Inclusive Language - Correct and Preferred Usage

AMA Manual of Style - Stacy L. Christiansen, Cheryl Iverson 2020

Inclusive Language
Correct and Preferred Usage

Any classification according to a singular identity polarizes people in a particular way, but if we take note of the fact that we have many different identities . . . we can see that the polarization of one can be resisted by a fuller picture. So knowledge and understanding are extremely important to fight against singular polarization.

Amartya Sen23

Avoid the use of language that imparts bias against persons or groups on the basis of gender or sex, race or ethnicity, age, physical or mental disability, or sexual orientation. Avoid generalizations (such as minorities) and stereotypes and be specific when choosing words to describe people.

Note: Avoid using “non-” (eg, “white and nonwhite participants”), which is a nonspecific “convenience” grouping and label. Such a category may be oversimplified and misleading, even incorrect. Occasionally, however, these are categorizations used for comparison in data analysis. In such cases, the author should be queried. Multiracial and people of color are sometimes used in part to address the heterogeneous ethnic background of many people.

11.12.1 Sex/Gender.

Sex refers to the biological characteristics of males and females. Gender includes more than sex and serves as a cultural indicator of a person’s personal and social identity. An important consideration when referring to sex is the level of specificity required: specify sex when it is relevant. In research articles, sex/gender should be reported and defined, and how sex/gender was assessed should be described.15 In nonresearch reports, choose sex-neutral terms that avoid bias, suit the material under discussion, and do not intrude on the reader’s attention (see 11.7, Age and Sex Referents).



chairman, chairwoman

chair, chairperson [but: see note]


medical aide, corps member (corpsman is used by the US Marine Corps and Texas A&M University Corps of Cadets, and it may refer to either a man or a woman)






letter carrier, mail carrier, postal worker

man, mankind

people, humans, humanity, humankind, human species [but: see note]


artificial, handmade, synthetic


employees, human resources, personnel, staffing, workforce, workers


parenting, nurturing, caregiving

policeman, policewoman

police officer

spokesman, spokeswoman


steward, stewardess

flight attendant

Note: Use man or men when referring to a specific man or group of men and woman or women when referring to a specific woman or a group of women. Similarly, chairman or spokesman might be used if the person under discussion is a man and chairwoman or spokeswoman if the person is a woman. Any of these might be used in an official title, for example, Michele Smith, alderman of the 43rd Ward, City of Chicago.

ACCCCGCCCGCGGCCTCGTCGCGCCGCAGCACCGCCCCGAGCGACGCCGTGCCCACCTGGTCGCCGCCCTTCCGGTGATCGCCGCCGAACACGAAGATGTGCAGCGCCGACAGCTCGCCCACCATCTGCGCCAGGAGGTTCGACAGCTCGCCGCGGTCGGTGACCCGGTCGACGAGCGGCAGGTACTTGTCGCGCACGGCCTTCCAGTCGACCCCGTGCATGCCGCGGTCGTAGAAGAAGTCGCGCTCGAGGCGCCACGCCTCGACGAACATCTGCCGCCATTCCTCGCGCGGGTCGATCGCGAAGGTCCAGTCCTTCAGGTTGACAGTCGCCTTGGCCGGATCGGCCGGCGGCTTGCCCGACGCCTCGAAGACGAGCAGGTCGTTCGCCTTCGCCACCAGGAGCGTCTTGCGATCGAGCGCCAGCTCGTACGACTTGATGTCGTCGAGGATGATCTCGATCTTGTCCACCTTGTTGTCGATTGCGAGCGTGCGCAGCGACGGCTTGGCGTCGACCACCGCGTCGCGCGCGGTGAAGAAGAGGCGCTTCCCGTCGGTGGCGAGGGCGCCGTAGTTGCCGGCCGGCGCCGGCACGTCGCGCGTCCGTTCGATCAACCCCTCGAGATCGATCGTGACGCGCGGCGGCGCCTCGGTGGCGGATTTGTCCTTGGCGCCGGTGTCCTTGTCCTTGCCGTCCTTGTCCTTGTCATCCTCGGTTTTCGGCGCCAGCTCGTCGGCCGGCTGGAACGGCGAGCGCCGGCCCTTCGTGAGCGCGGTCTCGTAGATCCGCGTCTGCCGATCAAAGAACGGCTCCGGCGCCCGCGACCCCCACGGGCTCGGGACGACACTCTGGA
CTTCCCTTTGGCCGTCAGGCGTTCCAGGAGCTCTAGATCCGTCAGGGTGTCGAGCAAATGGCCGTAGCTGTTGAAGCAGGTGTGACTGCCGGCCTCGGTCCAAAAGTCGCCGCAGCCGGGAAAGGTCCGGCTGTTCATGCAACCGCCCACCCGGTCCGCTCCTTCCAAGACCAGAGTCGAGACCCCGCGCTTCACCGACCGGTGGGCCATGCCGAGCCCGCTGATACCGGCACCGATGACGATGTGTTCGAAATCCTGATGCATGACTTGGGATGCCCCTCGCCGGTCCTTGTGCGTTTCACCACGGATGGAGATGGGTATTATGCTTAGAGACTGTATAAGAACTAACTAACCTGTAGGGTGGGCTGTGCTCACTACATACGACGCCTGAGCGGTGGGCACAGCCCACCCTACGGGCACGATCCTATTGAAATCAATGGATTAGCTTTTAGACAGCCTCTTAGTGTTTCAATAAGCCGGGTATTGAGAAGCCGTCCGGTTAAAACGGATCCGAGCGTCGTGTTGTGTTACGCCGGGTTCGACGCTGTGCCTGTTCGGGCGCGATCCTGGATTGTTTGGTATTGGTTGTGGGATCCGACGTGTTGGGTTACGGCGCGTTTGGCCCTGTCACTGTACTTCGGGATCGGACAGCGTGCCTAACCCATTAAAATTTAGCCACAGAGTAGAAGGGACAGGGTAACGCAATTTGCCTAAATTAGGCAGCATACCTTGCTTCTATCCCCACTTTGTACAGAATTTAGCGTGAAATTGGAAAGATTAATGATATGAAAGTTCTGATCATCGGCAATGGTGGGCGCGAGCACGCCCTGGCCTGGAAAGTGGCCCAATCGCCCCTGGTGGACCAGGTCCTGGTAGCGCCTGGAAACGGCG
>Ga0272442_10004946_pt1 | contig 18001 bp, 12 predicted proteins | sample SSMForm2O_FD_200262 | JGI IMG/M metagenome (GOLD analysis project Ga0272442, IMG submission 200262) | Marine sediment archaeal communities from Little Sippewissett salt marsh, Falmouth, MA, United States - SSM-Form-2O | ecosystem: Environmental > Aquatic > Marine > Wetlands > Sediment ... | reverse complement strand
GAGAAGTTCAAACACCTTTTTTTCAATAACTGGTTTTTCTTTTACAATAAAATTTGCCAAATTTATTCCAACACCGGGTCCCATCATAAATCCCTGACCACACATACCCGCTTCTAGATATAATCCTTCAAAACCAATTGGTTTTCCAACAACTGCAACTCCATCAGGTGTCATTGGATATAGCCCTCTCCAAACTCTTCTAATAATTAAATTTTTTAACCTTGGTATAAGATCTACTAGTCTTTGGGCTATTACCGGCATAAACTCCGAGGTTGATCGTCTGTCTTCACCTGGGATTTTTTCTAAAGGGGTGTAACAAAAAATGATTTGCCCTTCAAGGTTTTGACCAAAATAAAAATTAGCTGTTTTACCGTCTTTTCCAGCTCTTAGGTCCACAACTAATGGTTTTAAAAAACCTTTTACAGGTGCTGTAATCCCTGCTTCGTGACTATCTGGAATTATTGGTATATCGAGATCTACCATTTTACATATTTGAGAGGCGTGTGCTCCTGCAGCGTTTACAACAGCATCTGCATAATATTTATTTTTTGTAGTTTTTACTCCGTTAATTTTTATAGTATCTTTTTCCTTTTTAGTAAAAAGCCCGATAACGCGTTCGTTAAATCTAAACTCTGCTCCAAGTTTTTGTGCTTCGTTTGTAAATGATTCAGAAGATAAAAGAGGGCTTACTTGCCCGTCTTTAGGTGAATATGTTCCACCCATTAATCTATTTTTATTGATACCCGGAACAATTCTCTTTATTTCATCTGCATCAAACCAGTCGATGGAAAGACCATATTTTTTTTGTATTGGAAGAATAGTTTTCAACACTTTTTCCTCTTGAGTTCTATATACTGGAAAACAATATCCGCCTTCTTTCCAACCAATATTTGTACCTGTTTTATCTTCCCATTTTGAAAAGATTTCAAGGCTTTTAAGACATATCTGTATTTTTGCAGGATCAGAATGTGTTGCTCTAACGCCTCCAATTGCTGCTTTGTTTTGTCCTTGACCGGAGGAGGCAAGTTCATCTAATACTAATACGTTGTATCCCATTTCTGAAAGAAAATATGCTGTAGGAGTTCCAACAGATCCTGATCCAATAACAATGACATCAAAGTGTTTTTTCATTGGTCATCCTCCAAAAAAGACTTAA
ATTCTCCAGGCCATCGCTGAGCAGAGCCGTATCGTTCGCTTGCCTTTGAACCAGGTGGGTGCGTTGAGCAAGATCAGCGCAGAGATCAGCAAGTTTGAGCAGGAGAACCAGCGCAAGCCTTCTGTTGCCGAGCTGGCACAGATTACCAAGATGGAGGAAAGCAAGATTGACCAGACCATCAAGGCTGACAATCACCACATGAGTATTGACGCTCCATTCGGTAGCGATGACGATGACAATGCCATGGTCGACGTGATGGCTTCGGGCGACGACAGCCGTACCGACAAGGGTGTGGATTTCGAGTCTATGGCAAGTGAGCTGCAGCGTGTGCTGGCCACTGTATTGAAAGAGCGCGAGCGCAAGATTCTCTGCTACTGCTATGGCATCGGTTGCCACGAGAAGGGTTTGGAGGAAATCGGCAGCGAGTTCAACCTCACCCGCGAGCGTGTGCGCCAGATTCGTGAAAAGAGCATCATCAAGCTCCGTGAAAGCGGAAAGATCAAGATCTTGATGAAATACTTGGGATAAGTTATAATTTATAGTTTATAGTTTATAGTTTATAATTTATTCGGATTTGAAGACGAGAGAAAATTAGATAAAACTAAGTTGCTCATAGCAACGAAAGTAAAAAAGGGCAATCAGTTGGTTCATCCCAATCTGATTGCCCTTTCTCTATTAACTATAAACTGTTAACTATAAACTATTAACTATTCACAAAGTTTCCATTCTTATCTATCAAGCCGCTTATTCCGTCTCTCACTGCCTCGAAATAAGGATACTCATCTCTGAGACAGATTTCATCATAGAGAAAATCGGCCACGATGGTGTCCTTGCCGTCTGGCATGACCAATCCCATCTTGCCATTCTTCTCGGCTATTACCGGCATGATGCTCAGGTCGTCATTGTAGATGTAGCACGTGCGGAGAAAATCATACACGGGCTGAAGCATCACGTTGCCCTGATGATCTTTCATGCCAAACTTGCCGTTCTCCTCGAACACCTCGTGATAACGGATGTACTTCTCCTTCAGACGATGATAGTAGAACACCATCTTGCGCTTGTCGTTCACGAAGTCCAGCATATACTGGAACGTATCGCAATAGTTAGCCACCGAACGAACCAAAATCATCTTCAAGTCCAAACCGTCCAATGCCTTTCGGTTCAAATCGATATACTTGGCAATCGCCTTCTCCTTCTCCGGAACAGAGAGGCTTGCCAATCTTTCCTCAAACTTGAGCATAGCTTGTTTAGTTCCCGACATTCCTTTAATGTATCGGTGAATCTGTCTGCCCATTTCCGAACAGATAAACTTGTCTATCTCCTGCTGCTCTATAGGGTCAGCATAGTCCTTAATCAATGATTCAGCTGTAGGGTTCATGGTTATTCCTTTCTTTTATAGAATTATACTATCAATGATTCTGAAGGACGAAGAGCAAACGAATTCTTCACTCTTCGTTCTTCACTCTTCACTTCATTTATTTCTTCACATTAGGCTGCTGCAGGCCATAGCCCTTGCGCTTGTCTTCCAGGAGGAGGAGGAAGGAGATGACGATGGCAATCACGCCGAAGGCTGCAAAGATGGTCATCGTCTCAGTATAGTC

Do not attempt to change all words with man to person (eg, manhole). If possible, choose a sex-neutral equivalent such as sewer hole or utility access hole.

Terms such as physician, nurse, and scientist are sex-neutral and do not require modification (eg, female physician, male nurse) unless the sex of the person or persons described is relevant to the discussion (eg, a study of only female physicians or male nurses).

After completing internship, the physician specialized in emergency medicine and worked at several hospitals in California. She was selected as an astronaut candidate by NASA in 2007. Presenting Data in Tables.

When reporting the sex of participants in a table, include both sexes, as defined in the study, regardless of ratio. Do not use “white” and “male” as the default. When reporting on racial and ethnic differences, be as specific as possible (even if these comprise a small percentage of participants). Define the participants who are in the “other” category (see 4.1.2, Organizing Information in Tables).

11.12.2 Personal Pronouns.

Avoid sex-specific pronouns in cases in which sex specificity is irrelevant. Do not use common-gender “pronouns” (eg, “s/he,” “shem,” “shim”). Reword the sentence to use a singular or plural non—sex-specific pronoun, neutral noun equivalent, or change of voice; or use “he or she” (“him or her,” “his or her[s],” “they or their[s]”). The use of the “singular they” construction is permitted when rewriting would be awkward or unclear (see, Pronoun-Pronoun Agreement).



The physician and his office staff can do much to alleviate a patient’s nervousness.

Physicians and their office staff can do a lot to alleviate a patient’s nervousness. [plural] The physician and the office staff can do a lot to alleviate a patient’s nervousness. [neutral noun equivalent]

11.12.3 Race/Ethnicity.

Race is defined as “a category of humankind that shares certain distinctive physical traits.”24 Ethnicity relates to “groups of people classed according to common racial, national, tribal, religious, linguistic, or cultural origin or background.”24